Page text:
First case of monkeypox confirmed in Houston, health officials say

The threat to the city remains low, according to officials

FILE - This 2003 electron microscope image made available by the Centers for Disease Control and Prevention shows mature, oval-shaped monkeypox virions, left, and spherical immature virions, right, obtained from a sample of human skin associated with the 2003 prairie dog outbreak. (Cynthia S. Goldsmith, Russell Regner/CDC via AP, File) (Uncredited, CDC)

HOUSTON, Texas – Houston health officials say they are investigating the city’s first case of monkeypox this year, involving a resident who recently traveled internationally.

According to a report from KSAT’s sister station, KPRC, the case was announced Saturday.

The person diagnosed with the virus began developing symptoms after traveling internationally, though it’s unknown which country they traveled from.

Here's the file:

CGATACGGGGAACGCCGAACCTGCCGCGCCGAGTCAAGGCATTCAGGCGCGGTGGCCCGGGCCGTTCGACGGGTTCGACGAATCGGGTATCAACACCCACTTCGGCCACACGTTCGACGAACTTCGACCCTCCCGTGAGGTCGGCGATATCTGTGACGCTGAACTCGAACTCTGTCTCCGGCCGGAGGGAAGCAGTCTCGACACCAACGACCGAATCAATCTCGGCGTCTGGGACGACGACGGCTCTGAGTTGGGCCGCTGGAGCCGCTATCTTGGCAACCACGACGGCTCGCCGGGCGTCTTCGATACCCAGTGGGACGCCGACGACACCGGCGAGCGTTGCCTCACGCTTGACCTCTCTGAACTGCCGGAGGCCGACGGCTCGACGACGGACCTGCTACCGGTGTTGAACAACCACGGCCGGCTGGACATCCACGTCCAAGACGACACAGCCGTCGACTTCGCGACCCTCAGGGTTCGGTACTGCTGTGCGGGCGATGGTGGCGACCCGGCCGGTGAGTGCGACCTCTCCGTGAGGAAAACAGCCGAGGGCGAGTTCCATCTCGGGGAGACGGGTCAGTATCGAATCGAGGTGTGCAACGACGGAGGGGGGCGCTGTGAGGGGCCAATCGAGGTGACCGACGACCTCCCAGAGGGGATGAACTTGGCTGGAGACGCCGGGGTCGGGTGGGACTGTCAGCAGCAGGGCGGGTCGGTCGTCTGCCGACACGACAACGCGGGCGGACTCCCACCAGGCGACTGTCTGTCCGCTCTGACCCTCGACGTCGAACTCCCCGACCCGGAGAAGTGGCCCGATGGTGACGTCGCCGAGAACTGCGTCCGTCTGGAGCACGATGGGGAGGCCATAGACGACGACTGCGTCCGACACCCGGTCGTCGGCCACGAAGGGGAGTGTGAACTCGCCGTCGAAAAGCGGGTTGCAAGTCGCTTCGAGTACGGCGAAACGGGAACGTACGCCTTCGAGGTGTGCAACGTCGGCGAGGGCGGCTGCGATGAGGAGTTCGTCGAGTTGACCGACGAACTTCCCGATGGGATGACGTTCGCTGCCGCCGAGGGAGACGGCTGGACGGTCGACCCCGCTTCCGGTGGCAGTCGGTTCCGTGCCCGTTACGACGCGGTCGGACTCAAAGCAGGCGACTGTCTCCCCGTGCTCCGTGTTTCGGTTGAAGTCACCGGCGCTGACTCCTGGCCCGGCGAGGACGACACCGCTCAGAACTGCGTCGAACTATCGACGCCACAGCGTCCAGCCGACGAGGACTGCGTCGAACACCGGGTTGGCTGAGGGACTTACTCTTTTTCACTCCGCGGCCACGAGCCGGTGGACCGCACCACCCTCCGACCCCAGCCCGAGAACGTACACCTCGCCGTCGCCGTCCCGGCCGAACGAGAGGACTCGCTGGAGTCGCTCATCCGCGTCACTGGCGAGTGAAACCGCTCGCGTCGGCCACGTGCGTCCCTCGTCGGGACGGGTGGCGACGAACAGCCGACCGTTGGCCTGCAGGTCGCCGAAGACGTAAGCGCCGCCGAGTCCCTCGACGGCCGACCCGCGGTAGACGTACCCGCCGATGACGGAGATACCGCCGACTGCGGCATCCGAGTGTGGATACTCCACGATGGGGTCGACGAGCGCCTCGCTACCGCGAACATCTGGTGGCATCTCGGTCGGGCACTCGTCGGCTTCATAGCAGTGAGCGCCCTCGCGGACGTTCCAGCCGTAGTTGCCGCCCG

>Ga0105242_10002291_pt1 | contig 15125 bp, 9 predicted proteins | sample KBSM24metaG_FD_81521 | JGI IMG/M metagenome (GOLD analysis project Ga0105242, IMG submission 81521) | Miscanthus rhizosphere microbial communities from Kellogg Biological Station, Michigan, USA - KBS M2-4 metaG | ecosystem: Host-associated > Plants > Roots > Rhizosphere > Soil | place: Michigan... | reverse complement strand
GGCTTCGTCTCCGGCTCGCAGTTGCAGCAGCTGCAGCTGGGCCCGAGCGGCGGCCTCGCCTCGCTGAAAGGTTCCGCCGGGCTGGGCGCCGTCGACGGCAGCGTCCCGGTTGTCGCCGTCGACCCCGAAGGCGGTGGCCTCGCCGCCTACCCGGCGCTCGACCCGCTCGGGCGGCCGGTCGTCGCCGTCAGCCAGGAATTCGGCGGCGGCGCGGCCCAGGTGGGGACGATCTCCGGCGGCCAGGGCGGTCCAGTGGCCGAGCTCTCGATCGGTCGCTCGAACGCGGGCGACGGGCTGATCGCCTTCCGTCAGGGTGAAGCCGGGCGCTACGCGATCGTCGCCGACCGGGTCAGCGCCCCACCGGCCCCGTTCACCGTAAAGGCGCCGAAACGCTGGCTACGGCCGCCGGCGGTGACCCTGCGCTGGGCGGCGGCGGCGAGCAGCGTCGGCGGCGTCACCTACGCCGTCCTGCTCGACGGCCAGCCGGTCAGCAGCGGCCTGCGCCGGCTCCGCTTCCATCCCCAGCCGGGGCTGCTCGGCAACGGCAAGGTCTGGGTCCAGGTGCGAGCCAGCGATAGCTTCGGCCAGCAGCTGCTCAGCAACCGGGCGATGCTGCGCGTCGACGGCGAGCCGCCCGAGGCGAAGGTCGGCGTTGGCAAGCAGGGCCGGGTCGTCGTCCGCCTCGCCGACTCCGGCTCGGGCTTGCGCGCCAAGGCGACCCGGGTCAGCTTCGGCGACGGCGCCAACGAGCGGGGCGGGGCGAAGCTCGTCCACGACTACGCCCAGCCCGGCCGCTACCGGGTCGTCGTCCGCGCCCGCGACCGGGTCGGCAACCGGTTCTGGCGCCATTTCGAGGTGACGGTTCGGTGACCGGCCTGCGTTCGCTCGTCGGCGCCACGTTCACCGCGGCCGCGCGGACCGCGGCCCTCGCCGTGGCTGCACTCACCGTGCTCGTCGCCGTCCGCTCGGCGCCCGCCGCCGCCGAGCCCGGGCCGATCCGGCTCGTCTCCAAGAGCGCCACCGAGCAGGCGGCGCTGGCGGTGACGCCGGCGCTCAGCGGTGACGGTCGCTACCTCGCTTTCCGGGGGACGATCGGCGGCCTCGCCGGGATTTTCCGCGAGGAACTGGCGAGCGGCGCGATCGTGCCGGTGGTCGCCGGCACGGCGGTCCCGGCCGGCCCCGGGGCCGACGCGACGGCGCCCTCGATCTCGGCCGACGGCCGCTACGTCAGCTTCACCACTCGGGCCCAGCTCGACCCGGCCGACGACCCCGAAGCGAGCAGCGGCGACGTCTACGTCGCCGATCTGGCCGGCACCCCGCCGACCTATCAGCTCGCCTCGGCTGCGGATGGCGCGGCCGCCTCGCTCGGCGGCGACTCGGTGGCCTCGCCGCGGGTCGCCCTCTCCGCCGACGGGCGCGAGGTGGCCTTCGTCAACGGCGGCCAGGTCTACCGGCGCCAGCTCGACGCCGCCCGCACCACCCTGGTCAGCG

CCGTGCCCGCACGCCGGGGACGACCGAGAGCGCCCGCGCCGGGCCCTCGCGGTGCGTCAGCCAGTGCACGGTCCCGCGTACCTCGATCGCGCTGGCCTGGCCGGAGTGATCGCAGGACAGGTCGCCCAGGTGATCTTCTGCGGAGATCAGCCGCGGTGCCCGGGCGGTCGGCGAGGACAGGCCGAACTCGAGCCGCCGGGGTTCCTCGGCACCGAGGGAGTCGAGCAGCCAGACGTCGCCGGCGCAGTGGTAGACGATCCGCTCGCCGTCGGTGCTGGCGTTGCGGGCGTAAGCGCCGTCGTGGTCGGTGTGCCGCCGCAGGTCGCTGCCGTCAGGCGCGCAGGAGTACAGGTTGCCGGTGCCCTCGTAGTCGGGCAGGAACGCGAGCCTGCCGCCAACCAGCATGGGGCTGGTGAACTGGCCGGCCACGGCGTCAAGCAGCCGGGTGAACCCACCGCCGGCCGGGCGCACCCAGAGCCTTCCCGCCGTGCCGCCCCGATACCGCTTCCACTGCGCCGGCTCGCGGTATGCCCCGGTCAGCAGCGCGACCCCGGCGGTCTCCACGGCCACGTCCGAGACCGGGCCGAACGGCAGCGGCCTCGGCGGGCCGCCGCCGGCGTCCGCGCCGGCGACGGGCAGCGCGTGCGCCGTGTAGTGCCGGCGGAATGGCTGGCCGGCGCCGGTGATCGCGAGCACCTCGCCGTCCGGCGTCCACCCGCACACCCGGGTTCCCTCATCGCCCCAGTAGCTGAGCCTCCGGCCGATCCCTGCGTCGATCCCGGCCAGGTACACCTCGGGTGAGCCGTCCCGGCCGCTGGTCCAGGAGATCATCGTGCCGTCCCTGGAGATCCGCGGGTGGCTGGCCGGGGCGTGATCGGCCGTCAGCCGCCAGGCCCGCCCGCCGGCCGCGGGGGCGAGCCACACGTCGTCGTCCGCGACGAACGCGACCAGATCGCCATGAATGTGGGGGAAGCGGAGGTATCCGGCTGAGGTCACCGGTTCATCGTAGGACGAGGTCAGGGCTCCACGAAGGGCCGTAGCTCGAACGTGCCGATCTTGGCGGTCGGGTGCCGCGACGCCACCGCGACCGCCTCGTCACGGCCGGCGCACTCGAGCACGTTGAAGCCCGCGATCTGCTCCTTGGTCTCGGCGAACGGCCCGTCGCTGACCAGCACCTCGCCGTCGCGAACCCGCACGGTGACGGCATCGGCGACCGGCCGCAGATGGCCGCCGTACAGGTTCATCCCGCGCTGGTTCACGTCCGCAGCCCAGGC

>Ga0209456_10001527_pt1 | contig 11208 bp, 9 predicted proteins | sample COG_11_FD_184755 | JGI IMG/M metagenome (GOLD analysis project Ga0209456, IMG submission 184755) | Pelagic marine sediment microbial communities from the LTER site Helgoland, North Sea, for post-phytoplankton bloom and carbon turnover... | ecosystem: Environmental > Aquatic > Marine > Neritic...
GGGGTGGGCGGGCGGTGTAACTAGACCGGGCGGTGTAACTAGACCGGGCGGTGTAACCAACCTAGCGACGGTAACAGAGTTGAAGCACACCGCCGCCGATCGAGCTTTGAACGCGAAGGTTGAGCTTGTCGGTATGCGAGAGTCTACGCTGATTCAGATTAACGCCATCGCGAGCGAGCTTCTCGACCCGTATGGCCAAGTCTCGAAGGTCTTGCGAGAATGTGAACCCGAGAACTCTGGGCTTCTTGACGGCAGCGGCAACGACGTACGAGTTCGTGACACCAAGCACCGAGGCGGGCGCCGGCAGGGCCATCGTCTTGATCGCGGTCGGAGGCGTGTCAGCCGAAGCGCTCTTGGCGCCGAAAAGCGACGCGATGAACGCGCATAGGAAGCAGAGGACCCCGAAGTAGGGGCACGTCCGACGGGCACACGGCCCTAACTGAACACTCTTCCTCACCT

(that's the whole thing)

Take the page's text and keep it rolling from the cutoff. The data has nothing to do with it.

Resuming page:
Health officials confirmed to KPRC that the person did not need to be hospitalized and that they are isolating at home. Epidemiologists are working to get in touch with anyone who may have had close contact with the person.

The threat to the city remains low, according to Houston health officials, as the virus isn’t easily spread without close person-to-person contact.

Earlier this month, on June 7, Dallas County health officials reported their first case of monkeypox. The case also involved someone who had traveled internationally, from Mexico.

No cases have been reported in San Antonio as of yet.

Monkeypox symptoms typically include fever, body aches, chills and fatigue, according to The Associated Press. Though people with more severe infections can develop a rash and lesions on their face and hands. The rash can also spread to other parts of the body.

According to The AP, recovery can span between two to four weeks without needing to be hospitalized. Though, the virus can sometimes be fatal, or more severe for children.

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About the Author:

Cody King is a digital journalist for KSAT 12. She previously worked for WICS/WRSP 20 in Springfield, Illinois.